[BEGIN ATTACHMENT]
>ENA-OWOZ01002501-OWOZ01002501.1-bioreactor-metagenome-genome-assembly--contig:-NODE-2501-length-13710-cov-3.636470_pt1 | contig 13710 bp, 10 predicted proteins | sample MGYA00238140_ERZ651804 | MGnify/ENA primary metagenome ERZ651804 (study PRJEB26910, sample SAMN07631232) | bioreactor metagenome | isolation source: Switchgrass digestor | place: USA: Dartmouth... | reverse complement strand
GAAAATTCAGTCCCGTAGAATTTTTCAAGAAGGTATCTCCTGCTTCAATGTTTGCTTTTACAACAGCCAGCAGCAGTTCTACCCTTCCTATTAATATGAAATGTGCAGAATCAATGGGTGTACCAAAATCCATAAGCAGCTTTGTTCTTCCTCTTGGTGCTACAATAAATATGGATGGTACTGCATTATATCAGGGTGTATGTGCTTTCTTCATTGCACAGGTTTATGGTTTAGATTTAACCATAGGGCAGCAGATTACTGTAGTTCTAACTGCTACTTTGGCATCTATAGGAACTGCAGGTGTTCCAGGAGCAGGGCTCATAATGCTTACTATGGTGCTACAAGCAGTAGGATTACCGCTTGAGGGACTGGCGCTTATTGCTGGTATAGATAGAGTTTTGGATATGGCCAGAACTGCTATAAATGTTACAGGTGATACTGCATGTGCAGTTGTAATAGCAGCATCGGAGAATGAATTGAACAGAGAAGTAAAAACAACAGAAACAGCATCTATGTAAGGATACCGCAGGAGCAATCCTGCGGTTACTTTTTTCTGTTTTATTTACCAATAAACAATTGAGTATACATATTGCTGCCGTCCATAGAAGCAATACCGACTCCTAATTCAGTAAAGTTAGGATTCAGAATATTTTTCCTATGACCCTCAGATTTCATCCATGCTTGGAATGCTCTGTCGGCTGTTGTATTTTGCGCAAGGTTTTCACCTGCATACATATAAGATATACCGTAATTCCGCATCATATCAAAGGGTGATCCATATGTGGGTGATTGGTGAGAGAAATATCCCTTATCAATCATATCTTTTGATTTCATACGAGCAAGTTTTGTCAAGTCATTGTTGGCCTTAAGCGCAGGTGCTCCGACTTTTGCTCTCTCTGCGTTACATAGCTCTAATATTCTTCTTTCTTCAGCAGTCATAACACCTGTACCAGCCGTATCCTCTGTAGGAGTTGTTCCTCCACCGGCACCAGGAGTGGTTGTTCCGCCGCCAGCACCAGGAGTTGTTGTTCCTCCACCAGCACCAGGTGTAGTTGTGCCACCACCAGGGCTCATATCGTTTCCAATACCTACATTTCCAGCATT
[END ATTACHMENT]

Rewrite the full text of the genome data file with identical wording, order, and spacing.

>ENA-OWOZ01002501-OWOZ01002501.1-bioreactor-metagenome-genome-assembly--contig:-NODE-2501-length-13710-cov-3.636470_pt1 | contig 13710 bp, 10 predicted proteins | sample MGYA00238140_ERZ651804 | MGnify/ENA primary metagenome ERZ651804 (study PRJEB26910, sample SAMN07631232) | bioreactor metagenome | isolation source: Switchgrass digestor | place: USA: Dartmouth... | reverse complement strand
GAAAATTCAGTCCCGTAGAATTTTTCAAGAAGGTATCTCCTGCTTCAATGTTTGCTTTTACAACAGCCAGCAGCAGTTCTACCCTTCCTATTAATATGAAATGTGCAGAATCAATGGGTGTACCAAAATCCATAAGCAGCTTTGTTCTTCCTCTTGGTGCTACAATAAATATGGATGGTACTGCATTATATCAGGGTGTATGTGCTTTCTTCATTGCACAGGTTTATGGTTTAGATTTAACCATAGGGCAGCAGATTACTGTAGTTCTAACTGCTACTTTGGCATCTATAGGAACTGCAGGTGTTCCAGGAGCAGGGCTCATAATGCTTACTATGGTGCTACAAGCAGTAGGATTACCGCTTGAGGGACTGGCGCTTATTGCTGGTATAGATAGAGTTTTGGATATGGCCAGAACTGCTATAAATGTTACAGGTGATACTGCATGTGCAGTTGTAATAGCAGCATCGGAGAATGAATTGAACAGAGAAGTAAAAACAACAGAAACAGCATCTATGTAAGGATACCGCAGGAGCAATCCTGCGGTTACTTTTTTCTGTTTTATTTACCAATAAACAATTGAGTATACATATTGCTGCCGTCCATAGAAGCAATACCGACTCCTAATTCAGTAAAGTTAGGATTCAGAATATTTTTCCTATGACCCTCAGATTTCATCCATGCTTGGAATGCTCTGTCGGCTGTTGTATTTTGCGCAAGGTTTTCACCTGCATACATATAAGATATACCGTAATTCCGCATCATATCAAAGGGTGATCCATATGTGGGTGATTGGTGAGAGAAATATCCCTTATCAATCATATCTTTTGATTTCATACGAGCAAGTTTTGTCAAGTCATTGTTGGCCTTAAGCGCAGGTGCTCCGACTTTTGCTCTCTCTGCGTTACATAGCTCTAATATTCTTCTTTCTTCAGCAGTCATAACACCTGTACCAGCCGTATCCTCTGTAGGAGTTGTTCCTCCACCGGCACCAGGAGTGGTTGTTCCGCCGCCAGCACCAGGAGTTGTTGTTCCTCCACCAGCACCAGGTGTAGTTGTGCCACCACCAGGGCTCATATCGTTTCCAATACCTACATTTCCAGCATT